Now on the surface of it, this little story may seem indicative of something psychic, particularly given the speed at which it was resolved. There is no doubt that the driver felt that Charan Singh had supernatural powers and those in attendance and who witnessed the event thought so too. But perhaps we need to throw a wet blanket on the proceedings and look at this incident with a more objective eye.
Is it really out of the realm of probability that Charan Singh, knowing Bombay fairly well (he had traveled there yearly for over four decades), that he might have rightly surmised where the old woman may have mistakenly ended up? I think not, particularly when one stops to consider that the park where the driver found her was the very same park Charan had given satsang earlier that week.
Psychic stories usually sound more “psychic” when we have less information about the event. Arguably, the more details we get about a supernatural circumstance the more ordinary it turns out to be. This might not always be the case, but it is highly suspicious that the deeper we dig the less miraculous the event turns out to be. Maybe we should heed this warning and instead of prematurely rushing in where angels fear to tread we can take the long view and let our critical investigations season and ripen. In this light, it is not a situation of denying a priori the metaphysical but rather that we should take supernatural claims seriously enough not to let imposters compromise their value. Perhaps a skeptical psychic isn't merely an odd oxymoron but a necessary imperative.
POSTSCRIPT: John Wheeler on Quantum Theory and Parapsychology
A Decade of Permissiveness
“I find honest work almost overwhelmed by the buzz of absolutely crazy ideas put forth with the aim of establishing a link between quantum mechanics and parapsychology.”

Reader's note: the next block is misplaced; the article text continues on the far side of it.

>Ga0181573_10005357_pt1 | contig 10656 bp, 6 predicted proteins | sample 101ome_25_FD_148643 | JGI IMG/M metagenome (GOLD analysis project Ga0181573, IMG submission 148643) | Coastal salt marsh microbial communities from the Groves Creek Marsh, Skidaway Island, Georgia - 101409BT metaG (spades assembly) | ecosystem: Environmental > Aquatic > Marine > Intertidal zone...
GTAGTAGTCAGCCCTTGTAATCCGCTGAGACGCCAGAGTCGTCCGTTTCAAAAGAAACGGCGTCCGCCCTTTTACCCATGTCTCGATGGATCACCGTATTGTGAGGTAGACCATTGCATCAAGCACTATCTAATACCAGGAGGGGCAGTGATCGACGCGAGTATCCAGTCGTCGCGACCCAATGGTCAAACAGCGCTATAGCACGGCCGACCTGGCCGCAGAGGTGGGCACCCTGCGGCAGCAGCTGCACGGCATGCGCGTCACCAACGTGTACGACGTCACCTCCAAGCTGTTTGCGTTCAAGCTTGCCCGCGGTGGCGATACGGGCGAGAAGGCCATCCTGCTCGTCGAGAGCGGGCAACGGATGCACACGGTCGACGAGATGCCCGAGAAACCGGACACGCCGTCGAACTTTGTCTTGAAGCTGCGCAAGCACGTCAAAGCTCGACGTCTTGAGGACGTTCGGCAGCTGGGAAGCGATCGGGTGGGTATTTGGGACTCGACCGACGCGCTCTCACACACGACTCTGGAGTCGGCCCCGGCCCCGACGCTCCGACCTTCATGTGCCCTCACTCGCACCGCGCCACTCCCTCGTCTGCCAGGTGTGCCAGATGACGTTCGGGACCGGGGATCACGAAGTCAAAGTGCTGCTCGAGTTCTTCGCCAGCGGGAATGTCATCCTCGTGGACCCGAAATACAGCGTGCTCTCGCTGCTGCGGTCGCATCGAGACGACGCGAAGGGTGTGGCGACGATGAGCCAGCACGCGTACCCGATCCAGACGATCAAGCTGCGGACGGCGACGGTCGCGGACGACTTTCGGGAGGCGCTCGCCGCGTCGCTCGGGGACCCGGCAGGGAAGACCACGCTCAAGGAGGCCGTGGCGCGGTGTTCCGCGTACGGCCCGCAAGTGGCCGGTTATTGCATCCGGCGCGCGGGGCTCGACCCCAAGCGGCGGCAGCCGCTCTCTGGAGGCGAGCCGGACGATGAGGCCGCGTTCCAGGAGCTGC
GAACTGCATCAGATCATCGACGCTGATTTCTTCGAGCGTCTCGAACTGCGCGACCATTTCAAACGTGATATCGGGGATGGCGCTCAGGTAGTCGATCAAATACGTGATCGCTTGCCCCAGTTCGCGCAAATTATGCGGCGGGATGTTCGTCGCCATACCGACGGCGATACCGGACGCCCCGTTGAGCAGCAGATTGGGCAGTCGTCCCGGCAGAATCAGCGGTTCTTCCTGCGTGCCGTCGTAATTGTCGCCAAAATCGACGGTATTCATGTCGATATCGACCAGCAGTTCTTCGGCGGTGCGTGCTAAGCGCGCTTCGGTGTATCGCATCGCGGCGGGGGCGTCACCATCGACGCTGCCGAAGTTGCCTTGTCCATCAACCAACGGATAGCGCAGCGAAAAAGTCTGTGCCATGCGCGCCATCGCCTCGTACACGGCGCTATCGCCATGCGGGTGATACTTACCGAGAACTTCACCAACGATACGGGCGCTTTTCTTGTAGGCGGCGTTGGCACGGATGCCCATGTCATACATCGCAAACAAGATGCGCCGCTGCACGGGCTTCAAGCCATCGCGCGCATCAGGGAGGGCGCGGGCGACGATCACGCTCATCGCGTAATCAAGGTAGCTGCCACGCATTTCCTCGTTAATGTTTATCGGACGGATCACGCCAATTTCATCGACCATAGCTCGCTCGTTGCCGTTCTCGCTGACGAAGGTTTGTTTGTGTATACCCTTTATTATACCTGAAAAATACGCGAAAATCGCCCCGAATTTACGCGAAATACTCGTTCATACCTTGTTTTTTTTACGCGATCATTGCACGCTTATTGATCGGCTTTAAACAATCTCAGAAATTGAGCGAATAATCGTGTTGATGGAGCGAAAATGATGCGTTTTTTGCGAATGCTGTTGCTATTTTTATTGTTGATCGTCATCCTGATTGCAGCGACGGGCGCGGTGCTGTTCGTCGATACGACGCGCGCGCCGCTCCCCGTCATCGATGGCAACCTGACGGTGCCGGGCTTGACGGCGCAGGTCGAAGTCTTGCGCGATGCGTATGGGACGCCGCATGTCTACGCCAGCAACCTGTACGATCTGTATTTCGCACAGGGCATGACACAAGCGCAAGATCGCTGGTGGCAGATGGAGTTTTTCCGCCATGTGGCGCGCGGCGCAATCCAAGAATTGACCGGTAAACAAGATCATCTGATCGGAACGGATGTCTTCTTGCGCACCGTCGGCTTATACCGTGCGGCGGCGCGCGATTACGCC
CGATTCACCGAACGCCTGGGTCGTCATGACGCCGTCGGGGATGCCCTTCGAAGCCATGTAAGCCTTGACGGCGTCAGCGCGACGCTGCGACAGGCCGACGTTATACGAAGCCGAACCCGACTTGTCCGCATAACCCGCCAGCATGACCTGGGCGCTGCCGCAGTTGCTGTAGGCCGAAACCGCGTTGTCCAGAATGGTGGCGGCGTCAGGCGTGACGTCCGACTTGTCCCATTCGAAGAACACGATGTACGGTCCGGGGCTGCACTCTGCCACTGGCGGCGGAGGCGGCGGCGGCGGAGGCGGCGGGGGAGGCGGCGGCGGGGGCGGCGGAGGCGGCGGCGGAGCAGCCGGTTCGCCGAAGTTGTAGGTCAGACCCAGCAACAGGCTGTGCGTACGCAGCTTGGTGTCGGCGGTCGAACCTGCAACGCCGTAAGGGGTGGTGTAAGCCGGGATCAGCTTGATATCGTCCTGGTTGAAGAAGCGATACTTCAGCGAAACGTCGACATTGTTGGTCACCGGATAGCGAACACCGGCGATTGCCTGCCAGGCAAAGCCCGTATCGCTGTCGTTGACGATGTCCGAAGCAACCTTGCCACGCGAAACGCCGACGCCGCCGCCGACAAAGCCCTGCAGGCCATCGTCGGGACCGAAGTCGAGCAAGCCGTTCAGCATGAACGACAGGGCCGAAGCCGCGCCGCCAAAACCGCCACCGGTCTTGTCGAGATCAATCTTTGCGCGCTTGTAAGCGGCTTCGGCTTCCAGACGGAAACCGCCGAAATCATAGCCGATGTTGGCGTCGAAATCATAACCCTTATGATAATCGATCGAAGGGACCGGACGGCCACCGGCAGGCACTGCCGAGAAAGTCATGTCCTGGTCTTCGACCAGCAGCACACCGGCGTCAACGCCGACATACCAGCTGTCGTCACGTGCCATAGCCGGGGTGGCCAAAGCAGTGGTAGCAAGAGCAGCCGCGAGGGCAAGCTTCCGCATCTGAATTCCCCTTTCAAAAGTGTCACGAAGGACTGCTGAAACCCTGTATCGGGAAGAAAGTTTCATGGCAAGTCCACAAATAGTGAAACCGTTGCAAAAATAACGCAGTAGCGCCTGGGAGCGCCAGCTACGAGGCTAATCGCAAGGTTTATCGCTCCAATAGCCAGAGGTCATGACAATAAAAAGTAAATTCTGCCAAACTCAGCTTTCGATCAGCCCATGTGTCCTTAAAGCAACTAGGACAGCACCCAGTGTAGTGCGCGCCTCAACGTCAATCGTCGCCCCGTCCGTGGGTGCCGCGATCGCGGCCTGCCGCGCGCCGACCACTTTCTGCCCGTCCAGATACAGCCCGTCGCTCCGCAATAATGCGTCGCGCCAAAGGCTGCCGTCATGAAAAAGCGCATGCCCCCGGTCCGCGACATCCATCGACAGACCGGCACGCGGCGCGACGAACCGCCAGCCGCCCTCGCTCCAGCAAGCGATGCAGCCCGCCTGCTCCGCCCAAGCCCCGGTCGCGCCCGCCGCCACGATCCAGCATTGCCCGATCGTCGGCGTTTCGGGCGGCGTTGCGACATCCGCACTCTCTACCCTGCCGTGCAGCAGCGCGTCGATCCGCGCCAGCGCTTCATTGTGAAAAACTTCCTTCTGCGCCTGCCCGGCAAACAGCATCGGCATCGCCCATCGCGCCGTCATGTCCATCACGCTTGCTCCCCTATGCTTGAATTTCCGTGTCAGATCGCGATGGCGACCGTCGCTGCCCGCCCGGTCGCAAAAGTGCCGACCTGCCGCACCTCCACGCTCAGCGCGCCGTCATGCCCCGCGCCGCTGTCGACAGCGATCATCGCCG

John A. Wheeler
Dr. William D. Carey
American Association for the Advancement of Science
1776 Massachusetts Avenue, NW
Washington, D.C. 20036
Quite innocently I found myself drawn into a controversy at the session on Science and Consciousness at the meeting of the American Association for the Advancement of Science in Houston Monday morning, January 8. I had been asked to talk on the relation between quantum mechanics and consciousness. I discovered to my dismay after the program had been cast in concrete that Eugene Wigner and I, two people from the world of physics, were being put together on a panel with several parapsychologists. What is more, one of them and many of the audience were ready to call on the most extreme ideas out of physics. I am writing as a concerned member of the AAAS and as a former member of the board of directors and as a former president of the American Physical Society to ask that a five man committee of review be appointed by the board of directors and the council jointly to review the work of the section of parapsychology of the AAAS to determine:
(a) Whether this field of investigation by now has produced any “battle tested result”;